Even if overall costs remained the same (due to increased arrests, etc.), those costs are spread across myriad state and local police, sheriffs’ and probation departments. The state prison bureaucracy should still see a drop in spending, as has happened in many other states. For instance, no one would doubt the credentials of Texas as a conservative, law-and-order place.
Yet, as I reported in the San Diego Union-Tribune in 2014, “While the California system is bursting at its seams, Texas has closed three prisons. Both states have crime rates that are lower than they had been decades ago, but Texas’ rate is falling faster than national trends. … California pays twice what Texas pays per year to incarcerate an inmate.”
That column focused on former Orange County GOP Assemblyman Chuck DeVore, who now is vice president of the Texas Public Policy Foundation in Austin, and a leader in the “right on crime” movement – a criminal-justice-reform effort led by conservatives. Some of California’s most liberal legislators flew DeVore, once among our state’s most conservative legislators, to Sacramento that year to detail his adopted state’s approach.
Unfortunately, the power of California’s prison guards’ union assures that many of those principles (e.g., slicing the prison bureaucracy, keeping a lid on salaries and benefits, focusing on restitution rather than incarceration, outsourcing, etc.) cannot easily be implemented here. And it would be hard to argue – with a straight face, anyway – that Californians get a better run or more humane prison system for all its extra prison spending given reports on problems within the system.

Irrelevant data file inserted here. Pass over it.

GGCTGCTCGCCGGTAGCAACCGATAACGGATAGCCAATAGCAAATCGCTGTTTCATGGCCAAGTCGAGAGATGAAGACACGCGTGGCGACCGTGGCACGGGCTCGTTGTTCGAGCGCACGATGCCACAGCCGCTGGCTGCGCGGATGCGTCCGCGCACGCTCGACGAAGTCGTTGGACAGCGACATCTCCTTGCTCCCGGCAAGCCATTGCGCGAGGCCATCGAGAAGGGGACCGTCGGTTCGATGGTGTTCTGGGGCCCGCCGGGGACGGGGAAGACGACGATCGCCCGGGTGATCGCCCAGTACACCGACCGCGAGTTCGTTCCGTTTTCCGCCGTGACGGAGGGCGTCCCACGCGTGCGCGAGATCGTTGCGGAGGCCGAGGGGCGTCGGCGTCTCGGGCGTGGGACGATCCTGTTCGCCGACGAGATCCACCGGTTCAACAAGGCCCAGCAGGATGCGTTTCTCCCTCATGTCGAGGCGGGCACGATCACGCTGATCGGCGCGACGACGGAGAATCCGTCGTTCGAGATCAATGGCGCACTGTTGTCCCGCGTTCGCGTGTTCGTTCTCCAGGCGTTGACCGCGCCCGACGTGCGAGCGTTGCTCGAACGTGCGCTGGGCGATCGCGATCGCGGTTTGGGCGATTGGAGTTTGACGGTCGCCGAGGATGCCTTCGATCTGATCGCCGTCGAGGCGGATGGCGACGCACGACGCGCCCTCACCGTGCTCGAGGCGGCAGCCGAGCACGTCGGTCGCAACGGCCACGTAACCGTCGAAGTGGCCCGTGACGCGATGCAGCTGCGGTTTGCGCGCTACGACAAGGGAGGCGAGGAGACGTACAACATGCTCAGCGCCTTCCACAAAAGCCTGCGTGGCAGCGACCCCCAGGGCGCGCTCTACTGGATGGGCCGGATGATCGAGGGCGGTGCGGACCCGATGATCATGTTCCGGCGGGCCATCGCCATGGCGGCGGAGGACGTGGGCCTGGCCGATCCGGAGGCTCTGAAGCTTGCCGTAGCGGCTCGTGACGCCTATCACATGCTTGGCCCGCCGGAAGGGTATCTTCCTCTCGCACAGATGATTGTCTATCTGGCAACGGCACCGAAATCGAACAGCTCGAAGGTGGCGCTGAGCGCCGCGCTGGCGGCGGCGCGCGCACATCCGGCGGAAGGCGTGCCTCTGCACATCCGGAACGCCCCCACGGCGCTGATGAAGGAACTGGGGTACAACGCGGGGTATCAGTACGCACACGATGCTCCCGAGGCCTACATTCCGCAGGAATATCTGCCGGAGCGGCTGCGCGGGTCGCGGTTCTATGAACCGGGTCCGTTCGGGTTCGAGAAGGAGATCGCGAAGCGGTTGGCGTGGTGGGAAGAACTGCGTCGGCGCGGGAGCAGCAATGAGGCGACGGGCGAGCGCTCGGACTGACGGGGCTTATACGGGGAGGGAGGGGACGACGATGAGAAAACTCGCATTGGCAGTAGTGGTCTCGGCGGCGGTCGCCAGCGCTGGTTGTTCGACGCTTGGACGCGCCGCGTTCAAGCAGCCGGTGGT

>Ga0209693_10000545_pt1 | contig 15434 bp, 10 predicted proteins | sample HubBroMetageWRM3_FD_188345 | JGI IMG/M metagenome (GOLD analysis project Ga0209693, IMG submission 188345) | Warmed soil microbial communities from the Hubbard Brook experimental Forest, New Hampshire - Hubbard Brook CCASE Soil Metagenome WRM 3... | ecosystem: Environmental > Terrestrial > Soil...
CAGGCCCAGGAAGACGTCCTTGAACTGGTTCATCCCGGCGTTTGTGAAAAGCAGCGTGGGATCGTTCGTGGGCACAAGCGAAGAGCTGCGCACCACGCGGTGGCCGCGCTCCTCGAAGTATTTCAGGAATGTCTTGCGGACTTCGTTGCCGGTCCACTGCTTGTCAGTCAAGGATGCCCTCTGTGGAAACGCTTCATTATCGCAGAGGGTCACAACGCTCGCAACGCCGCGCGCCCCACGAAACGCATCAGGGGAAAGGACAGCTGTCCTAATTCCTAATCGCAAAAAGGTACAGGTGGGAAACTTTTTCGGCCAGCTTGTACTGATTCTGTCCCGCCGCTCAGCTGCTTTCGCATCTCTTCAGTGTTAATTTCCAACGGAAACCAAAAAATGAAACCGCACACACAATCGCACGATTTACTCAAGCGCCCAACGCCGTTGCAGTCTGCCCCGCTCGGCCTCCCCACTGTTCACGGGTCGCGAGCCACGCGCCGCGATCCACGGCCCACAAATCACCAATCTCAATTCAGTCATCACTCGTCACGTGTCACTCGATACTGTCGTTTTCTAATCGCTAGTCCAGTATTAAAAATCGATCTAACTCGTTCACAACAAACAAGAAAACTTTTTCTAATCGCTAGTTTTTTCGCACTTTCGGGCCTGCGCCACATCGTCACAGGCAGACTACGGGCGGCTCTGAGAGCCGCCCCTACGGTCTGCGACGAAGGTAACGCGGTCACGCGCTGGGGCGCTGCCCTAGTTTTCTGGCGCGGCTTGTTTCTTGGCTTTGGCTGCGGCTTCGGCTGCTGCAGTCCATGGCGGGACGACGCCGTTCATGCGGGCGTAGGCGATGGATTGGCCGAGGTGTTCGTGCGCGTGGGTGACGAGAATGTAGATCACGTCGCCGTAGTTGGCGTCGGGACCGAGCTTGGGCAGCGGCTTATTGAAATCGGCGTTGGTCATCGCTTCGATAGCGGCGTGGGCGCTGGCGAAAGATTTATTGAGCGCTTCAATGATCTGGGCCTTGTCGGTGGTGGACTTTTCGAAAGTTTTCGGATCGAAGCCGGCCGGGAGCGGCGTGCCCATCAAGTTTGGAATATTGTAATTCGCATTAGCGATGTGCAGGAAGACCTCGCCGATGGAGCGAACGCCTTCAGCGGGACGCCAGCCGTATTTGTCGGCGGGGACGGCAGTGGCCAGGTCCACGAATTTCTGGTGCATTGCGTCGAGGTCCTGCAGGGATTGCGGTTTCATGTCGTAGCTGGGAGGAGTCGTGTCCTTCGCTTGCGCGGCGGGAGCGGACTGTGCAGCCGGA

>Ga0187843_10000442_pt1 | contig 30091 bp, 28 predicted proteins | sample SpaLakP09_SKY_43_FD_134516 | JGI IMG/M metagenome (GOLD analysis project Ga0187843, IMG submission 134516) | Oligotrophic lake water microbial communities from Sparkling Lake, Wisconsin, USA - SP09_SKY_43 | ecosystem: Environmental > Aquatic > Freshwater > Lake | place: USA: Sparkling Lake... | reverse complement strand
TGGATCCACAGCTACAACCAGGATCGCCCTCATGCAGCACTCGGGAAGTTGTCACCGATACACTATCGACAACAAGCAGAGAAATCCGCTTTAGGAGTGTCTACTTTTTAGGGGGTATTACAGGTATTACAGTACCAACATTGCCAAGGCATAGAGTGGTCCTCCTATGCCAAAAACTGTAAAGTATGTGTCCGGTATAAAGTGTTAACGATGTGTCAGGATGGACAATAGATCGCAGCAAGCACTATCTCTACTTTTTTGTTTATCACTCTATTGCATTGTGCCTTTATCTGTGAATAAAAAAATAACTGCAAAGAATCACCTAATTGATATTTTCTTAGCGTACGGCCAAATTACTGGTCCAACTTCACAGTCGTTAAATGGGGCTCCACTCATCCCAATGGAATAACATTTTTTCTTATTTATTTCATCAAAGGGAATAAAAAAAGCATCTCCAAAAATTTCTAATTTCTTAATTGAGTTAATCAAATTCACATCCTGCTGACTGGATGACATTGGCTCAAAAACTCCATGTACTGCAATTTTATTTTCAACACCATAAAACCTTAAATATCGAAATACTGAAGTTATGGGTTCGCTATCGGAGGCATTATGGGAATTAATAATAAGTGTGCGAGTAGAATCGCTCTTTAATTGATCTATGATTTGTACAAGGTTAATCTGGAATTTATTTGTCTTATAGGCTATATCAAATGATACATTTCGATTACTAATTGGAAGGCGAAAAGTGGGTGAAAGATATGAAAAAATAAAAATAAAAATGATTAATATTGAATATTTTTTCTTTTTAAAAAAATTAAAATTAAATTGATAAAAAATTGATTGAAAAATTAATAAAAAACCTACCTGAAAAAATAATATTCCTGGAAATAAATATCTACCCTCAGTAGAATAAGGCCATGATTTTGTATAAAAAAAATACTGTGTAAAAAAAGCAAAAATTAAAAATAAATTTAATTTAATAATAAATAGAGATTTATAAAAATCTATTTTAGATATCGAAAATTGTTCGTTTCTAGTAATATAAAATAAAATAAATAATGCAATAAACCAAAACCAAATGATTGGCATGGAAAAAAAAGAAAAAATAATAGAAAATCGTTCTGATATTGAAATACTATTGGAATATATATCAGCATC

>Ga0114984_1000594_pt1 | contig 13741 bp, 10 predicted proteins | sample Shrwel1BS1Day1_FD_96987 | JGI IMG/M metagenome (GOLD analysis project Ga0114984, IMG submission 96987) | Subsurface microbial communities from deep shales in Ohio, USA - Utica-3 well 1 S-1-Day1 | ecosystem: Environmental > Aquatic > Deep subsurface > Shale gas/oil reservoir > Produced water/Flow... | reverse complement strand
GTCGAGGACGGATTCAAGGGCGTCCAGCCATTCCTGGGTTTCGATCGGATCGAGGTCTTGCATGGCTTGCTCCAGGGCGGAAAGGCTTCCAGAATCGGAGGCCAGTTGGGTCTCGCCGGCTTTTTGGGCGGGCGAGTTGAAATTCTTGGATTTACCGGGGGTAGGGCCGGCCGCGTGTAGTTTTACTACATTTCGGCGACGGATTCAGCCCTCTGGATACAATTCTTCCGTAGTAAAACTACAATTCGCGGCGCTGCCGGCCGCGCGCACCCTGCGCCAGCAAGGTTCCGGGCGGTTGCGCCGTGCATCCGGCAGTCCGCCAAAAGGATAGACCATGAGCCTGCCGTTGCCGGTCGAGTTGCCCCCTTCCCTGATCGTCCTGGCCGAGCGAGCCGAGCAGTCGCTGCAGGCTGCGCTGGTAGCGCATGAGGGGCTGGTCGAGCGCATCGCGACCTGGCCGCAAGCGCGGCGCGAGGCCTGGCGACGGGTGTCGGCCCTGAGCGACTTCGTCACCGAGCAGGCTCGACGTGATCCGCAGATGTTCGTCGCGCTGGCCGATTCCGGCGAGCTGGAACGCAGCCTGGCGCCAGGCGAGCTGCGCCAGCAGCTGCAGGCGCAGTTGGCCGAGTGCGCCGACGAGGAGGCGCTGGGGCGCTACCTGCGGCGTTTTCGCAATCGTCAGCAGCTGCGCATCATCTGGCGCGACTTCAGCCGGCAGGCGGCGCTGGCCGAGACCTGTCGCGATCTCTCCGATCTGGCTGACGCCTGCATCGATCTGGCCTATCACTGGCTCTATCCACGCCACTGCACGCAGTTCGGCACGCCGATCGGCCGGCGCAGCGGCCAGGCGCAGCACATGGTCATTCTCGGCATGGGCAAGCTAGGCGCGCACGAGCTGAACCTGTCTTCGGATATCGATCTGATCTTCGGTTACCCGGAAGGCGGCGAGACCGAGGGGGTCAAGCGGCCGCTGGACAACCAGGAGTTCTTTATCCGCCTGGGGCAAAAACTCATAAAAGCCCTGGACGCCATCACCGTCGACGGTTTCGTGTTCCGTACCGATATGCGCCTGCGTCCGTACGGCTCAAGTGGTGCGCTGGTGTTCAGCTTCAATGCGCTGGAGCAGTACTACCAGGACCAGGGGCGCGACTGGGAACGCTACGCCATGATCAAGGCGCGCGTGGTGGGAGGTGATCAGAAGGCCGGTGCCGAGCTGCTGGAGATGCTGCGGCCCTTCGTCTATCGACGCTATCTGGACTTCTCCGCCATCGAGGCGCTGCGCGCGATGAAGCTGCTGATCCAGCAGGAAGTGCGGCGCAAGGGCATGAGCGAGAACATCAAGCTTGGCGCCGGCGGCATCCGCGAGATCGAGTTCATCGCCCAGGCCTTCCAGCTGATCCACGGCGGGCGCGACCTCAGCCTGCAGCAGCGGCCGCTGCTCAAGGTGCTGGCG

California’s continuing prison mess has deep roots. When crime rates soared in the 1970s, California passed a series of tough-on-crime measures, went on a prison-building binge and ramped its spending on incarceration. The public was rightly concerned about crime, and legislators – and voters, through the initiative process – responded predictably.
But in a 2009 Orange County Register article, reporters Brian Joseph and Tony Saavedra detailed how these tough-on-crime policies emptied state coffers. The soaring costs are not just related to building and running prison complexes. “State and local governments are buckling under the weight of generous public-safety pensions, which were given to police, firefighters and prison guards without a sufficient examination of future costs,” they wrote. Few questioned the expenses when people were worried about crime.
Driven by a federal court order in the late 2000s to reduce its overcrowded prisons, California embarked on a series of reforms, the most significant of which was the above-mentioned realignment system.
With the fear of crime reduced, California voters also showed a willingness to soften their previously tough approach. Voters passed an initiative that rolled back elements of the state’s emblematic three-strikes law, which was viewed as the most restrictive one in the nation. The pendulum clearly has swung back in the other direction, but the one thing that hasn’t swung back is the amount of money the state spends on its prison system.
There’s plenty of room for disagreement about the state’s past and present criminal-justice approach. Again, public safety should be the prime concern. But this much should be clear: If the state has fewer inmates, its spending on incarceration should decrease. Once again, if California wants to get its spending under control and implement needed reforms in the provision of public services, it needs to find a way to control the power of the unions.
(Steven Greenhut is a contributing editor to the California Policy Center where this was originally posted. He is Western region director for the R Street Institute. Write to him at firstname.lastname@example.org.) Prepped for CityWatch by Linda Abrams.